“A huge spambot ensnaring 711 million email accounts has been uncovered,” Zack Whittaker reports for ZDNet. “A Paris-based security researcher, who goes by the pseudonymous handle Benkow, discovered an open and accessible web server hosted in the Netherlands, which stores dozens of text files containing a huge batch of email addresses, passwords, and email servers used to send spam. Those credentials are crucial for the spammer’s large-scale malware operation to bypass spam filters by sending email through legitimate email servers.”

“The spambot, dubbed ‘Onliner,”‘ is used to deliver the Ursnif banking malware into inboxes all over the world. To date, it’s resulted in more than 100,000 unique infections across the world, Benkow told ZDNet,” Whittaker reports. “Troy Hunt, who runs breach notification site Have I Been Pwned, said it was a ‘mind-boggling amount of data.’ Hunt, who analyzed the data and details his findings in a blog post, called it the ‘largest’ batch of data to enter the breach notification site in its history.”

“These emails appear innocuous enough, but they contain a hidden pixel-sized image. When the email is open, the pixel image sends back the IP address and user-agent information, used to identify the type of computer, operating system, and other device information,” Whittaker reports. “That helps the attacker know who to target with the Ursnif malware, by specifically targeting Windows computers, rather than sending malicious files to iPhone or Android users, which aren’t affected by the malware.”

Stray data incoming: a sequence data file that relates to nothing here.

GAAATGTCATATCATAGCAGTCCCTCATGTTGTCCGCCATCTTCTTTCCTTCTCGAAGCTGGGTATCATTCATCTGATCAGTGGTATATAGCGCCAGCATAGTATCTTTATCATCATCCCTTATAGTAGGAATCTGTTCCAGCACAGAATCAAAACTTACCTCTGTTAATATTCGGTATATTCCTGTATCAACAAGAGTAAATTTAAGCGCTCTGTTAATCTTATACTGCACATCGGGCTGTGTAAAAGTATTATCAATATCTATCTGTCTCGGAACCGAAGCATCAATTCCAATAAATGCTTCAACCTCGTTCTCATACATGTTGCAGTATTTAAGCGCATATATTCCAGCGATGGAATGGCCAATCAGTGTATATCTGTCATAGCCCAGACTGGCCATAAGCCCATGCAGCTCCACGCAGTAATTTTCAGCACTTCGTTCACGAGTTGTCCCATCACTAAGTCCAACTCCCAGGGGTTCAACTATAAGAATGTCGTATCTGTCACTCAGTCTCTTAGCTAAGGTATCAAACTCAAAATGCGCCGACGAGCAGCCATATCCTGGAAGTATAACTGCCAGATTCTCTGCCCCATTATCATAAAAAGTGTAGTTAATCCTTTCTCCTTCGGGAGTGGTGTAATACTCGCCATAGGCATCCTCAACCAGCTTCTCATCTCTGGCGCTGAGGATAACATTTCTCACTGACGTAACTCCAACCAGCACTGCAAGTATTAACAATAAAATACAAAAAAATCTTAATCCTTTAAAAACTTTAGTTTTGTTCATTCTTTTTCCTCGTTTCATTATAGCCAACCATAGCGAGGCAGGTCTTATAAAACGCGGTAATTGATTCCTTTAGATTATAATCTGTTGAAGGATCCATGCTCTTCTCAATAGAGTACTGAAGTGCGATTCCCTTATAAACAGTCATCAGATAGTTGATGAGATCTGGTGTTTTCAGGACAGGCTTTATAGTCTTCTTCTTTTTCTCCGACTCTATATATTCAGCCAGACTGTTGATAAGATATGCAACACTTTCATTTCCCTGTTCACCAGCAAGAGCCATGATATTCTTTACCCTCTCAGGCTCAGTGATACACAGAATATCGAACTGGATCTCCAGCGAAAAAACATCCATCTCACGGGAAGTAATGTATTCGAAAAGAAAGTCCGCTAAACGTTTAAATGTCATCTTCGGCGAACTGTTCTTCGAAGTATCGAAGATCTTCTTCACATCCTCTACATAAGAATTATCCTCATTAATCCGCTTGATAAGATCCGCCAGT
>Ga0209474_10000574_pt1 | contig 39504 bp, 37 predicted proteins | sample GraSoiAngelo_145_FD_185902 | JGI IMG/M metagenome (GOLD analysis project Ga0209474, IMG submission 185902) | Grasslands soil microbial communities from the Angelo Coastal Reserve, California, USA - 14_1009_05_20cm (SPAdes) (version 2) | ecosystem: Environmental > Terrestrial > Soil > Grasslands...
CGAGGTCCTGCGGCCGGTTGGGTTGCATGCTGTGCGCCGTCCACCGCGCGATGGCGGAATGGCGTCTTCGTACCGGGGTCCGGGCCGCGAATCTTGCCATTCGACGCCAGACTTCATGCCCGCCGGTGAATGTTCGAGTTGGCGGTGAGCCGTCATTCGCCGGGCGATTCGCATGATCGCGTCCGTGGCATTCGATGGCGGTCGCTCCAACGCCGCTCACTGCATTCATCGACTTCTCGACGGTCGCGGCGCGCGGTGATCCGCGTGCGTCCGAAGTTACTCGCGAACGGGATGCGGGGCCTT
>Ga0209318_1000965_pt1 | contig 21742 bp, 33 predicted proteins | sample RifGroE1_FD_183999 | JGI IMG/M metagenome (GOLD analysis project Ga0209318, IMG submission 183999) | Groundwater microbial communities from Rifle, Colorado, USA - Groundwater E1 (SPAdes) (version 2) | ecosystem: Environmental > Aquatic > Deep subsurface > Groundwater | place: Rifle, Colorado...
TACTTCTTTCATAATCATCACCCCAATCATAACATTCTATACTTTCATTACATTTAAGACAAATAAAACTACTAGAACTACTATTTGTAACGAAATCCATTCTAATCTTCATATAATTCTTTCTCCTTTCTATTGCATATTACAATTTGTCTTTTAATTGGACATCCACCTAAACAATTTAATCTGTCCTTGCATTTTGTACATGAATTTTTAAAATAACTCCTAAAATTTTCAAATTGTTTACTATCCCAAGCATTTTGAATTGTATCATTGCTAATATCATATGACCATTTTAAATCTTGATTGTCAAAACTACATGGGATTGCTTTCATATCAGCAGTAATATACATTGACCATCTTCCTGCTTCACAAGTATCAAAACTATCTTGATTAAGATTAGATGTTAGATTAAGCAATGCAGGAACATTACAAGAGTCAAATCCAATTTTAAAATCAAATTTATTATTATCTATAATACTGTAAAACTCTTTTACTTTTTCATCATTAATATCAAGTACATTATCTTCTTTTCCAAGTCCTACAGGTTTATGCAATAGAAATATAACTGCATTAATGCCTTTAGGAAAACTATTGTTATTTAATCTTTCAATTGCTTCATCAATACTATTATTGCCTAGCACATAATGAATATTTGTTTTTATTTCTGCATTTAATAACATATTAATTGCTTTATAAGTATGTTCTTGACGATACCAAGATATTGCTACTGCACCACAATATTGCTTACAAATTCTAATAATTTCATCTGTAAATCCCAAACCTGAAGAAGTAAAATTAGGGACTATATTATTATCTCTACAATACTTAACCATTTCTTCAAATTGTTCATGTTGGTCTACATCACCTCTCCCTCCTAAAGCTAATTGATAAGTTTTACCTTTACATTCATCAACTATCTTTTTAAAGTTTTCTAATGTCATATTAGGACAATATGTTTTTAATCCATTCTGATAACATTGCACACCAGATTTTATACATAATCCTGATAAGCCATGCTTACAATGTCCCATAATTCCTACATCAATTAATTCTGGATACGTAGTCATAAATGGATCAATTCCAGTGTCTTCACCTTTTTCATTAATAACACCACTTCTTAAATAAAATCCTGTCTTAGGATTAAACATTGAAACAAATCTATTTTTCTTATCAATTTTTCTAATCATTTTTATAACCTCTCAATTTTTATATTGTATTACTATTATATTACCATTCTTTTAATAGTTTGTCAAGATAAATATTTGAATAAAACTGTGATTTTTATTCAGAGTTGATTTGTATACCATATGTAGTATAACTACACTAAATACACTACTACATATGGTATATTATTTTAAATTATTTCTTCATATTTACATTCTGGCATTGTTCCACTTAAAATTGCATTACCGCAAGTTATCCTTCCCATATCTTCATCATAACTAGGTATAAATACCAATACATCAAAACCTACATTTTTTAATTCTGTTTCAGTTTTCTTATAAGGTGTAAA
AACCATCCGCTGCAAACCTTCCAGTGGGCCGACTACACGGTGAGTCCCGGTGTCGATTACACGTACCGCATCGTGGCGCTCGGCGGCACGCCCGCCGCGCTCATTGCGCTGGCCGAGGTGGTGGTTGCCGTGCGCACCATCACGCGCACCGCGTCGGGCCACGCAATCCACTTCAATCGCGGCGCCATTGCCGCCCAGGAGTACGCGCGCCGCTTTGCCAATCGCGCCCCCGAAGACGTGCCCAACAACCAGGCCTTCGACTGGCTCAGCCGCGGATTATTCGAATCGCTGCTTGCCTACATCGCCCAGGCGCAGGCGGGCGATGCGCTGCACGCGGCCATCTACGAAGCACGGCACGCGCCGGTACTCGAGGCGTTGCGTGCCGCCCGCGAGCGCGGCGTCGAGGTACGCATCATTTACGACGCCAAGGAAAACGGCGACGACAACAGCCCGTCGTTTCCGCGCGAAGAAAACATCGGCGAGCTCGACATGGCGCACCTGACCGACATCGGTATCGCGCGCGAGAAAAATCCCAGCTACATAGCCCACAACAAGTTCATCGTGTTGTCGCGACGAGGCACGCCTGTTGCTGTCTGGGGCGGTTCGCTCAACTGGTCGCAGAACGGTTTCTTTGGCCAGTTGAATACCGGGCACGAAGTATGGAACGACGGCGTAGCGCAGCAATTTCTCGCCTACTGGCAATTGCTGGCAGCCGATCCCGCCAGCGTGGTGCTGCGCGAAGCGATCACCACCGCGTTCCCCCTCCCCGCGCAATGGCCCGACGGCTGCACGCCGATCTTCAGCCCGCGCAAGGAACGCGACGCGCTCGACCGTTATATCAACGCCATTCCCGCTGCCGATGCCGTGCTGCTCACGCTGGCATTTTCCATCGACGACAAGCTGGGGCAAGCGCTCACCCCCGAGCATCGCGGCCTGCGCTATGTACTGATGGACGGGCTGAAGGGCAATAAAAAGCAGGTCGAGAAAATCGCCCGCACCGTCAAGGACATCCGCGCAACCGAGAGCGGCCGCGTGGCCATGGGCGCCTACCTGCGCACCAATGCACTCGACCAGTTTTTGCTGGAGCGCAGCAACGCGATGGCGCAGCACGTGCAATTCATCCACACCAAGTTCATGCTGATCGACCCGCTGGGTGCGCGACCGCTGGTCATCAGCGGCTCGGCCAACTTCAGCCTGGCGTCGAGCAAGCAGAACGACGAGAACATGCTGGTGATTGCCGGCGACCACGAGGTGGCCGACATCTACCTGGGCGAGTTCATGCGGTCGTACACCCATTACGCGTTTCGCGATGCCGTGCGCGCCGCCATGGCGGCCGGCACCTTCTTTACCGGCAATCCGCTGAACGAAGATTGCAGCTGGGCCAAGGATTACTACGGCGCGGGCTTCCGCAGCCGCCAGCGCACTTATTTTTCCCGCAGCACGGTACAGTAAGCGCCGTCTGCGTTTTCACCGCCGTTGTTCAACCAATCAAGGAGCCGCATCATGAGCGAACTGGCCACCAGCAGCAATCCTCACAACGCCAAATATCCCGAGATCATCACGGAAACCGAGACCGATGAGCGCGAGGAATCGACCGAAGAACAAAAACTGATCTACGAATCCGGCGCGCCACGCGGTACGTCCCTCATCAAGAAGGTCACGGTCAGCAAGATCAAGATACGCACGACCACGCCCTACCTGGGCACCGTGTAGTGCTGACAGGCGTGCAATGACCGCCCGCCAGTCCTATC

Read more in the full article here.

“Just for a sense of scale, that’s almost one address for every single man, woman and child in all of Europe,” Troy Hunt blogs. “Email addresses, passwords and SMTP servers and ports spread across tens of gigabytes of files. It took HIBP 110 data breaches over a period of 2 and a half years to accumulate 711m addresses and here we go, in one fell swoop, with that many concentrated in a single location. It’s a mind-boggling amount of data.”

Read more in the full article here.

MacDailyNews Take: Macintosh unaffected. Yes, The Microsoft Tax is in full effect once again!

Regardless, this is yet another good reminder to employ strong, unique passwords for every service and use multi-step verification wherever possible.

Mac users can use Apple’s Keychain Access and iCloud Keychain to create and manage them. For those of us who are smartly all-Apple, it works like a dream.